“Nudging” Our Neighbors to Obey the Water Laws

On the effectiveness of our current water laws; on the shortcomings of deterrence; How a Sunstein-type “nudge” would work in application; why fans of behavioral economics need a firm understanding of FDR’s National Recovery Administration; why private enterprise might be the answer.

 

A neighbor1)as in, near our Henderson office on south Stephanie has put me in a devil of a predicament. There is a nearby business flouting the water laws, for now I won’t name, that I have seen first-hand watering their grass both during daytime morning and afternoon hours.

This would irritate me regardless, but in the context of Governor Sandoval standing on a dry lake bed last year (that was three feet deep a few years previous) declaring the seriousness of the drought, it should frustrate everyone. (Stay tuned, I have some fun planned today).

But what am I to do? Advocate that the city pass water laws?

..We already have water laws. As you will see below, each locality in the Valley has promulgated2)fancy law word for wrote a sufficient regulation: It’s illegal to water your lawn, residential or commercial, from 11:00 a.m. to 7:00 p.m. everyday. No Exceptions. Please Stop Watering Your Grass During the Day. 

Thank you neighbor.

Ok then, as the common logic goes, if there still is a compliance issue, then the deterrence is not sufficient.

..Below is the fine schedule used by the Las Vegas Water District3)the utility for city of Las Vegas and unincorporated Clark County

Meter Size (in inches) 1st Violation 2nd Violation 3rd Violation 4th Violation 5th Violation
1 or less $80 $160 $320 $640 $1,280
Over 1 but less than 3 $160 $320 $640 $1,280 $2,560
3 or greater $320 $640 $1,280 $2,560 $5,120

As you can see, those amounts are not anything to scoff at. And yet? More Water Waste.

I know; it’s frustrating.

Can We Do Better?

Perhaps! It’s not going to be easy in the slightest (There’s a reason the laws are the way they are!).

I have a few questions before we begin:

  1. Why do you pay your taxes?
  2. Why do you shop at Whole Foods?
  3. What’s the correct response to an increase in violent crime?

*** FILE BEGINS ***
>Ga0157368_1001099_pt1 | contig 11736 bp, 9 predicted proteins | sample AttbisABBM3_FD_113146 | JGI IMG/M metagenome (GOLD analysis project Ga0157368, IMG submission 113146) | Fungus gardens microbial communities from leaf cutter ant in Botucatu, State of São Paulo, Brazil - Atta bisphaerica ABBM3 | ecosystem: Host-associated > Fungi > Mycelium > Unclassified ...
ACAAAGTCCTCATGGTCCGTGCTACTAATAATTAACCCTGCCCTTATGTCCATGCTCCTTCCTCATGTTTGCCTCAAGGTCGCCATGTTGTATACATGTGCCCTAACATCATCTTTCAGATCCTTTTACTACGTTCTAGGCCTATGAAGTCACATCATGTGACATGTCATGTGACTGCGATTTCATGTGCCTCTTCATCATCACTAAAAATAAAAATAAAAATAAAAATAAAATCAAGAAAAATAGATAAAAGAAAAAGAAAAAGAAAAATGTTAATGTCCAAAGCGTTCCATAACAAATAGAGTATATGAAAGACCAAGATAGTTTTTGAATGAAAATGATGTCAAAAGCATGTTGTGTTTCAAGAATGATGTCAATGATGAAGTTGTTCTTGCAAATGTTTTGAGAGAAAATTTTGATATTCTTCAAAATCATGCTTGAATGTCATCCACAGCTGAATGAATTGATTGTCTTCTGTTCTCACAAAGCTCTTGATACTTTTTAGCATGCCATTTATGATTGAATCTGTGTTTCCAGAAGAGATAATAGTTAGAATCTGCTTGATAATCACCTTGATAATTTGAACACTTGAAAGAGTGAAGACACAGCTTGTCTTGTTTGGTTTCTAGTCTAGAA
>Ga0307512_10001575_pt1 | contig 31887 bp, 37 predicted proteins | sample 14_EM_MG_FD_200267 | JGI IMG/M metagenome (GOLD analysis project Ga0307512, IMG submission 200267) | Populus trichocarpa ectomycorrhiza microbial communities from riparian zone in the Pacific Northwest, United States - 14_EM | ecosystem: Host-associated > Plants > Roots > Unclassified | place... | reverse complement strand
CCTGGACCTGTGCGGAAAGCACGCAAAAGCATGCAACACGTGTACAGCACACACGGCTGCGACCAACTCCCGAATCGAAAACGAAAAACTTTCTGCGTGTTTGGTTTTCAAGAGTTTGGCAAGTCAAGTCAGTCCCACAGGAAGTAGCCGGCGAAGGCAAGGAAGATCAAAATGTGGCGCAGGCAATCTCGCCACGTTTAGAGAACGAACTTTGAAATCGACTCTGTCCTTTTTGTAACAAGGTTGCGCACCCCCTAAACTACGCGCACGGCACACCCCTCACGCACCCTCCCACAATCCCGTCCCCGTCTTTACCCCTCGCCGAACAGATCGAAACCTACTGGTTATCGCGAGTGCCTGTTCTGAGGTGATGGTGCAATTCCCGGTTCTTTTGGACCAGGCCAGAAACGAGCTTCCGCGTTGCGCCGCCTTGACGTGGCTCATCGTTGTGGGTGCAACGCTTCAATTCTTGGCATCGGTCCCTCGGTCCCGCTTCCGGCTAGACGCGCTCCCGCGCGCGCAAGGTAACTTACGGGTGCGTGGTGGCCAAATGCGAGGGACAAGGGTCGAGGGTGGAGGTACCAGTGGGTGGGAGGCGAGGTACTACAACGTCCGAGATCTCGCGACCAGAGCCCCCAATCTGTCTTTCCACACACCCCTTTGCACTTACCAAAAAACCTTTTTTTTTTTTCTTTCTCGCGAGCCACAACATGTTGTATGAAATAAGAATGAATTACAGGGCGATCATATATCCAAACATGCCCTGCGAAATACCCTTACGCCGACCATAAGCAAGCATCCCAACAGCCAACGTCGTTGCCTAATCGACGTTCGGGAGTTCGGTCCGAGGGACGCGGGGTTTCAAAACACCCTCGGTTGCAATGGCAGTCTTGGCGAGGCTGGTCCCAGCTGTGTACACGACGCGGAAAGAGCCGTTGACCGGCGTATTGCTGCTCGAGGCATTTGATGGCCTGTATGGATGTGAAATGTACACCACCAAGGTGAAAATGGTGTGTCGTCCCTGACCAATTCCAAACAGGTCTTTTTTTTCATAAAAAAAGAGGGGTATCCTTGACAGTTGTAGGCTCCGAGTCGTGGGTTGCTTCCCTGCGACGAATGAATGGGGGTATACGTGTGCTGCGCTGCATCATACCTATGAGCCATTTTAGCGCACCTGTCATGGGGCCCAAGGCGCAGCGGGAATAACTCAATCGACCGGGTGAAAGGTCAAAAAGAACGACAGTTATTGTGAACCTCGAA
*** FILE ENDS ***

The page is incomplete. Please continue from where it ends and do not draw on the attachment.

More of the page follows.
Keep those answers top of mind as we continue..

As with any good discussion of punishments, we must start with deterrence.

America Loves Deterrence!

And it’s across the political spectrum! And there’s a good reason why…it makes us feel good.

Hypothetical: There’s been an increase in home robberies in the Las Vegas Valley. The most common refrain in response? “Increase the sentence!”

Now as to if this is the correct response? I have no idea4)I do actually, it’s not. But I’m here to tease out the logic to see if this makes sense for public policy.

Deterrence is effective, at least to some degree, right? In reference to the tax question above, how did you answer? Likely some variation of “because I’ll go to jail,” right? And I’m sure I don’t even need to ask if you turned them in on time.(Stick a pin in this, we’ll be back in a moment).

Stipulated5)as in, we now all agree to the following: Deterrence is an effective means to get folks already inclined to pay taxes to do so. (Warning: we are nearing the edge of effectiveness for deterrence. Watch your step.) But this conversation isn’t about you; I know you already follow the water laws, dear reader.

But what about those folks who didn’t pay their taxes this year? That same deterrence that got you to pay by 15 April does not seem to be uniformly effective.

..If my preceding sentence is your only takeaway from today, okay by me!

The Drawbacks of Deterrence

Now the bad news: If some deterrence isn’t effective, it is likely that more won’t be either. Stay with me here, if we double the water fines above, what will be the effect on compliance? Very likely not twice as much compliance.

I would contend that double the fines would likely have no effect on compliance, which logically leads to a discussion of the effectiveness of deterrence.

In terms of public policy, this matters less with regards to water laws, but much more significantly to our criminal justice system, for example.

Back to the hypo, it is difficult then to morally justify increased punishment as a means of public policy if we are aware that deterrence is ineffective.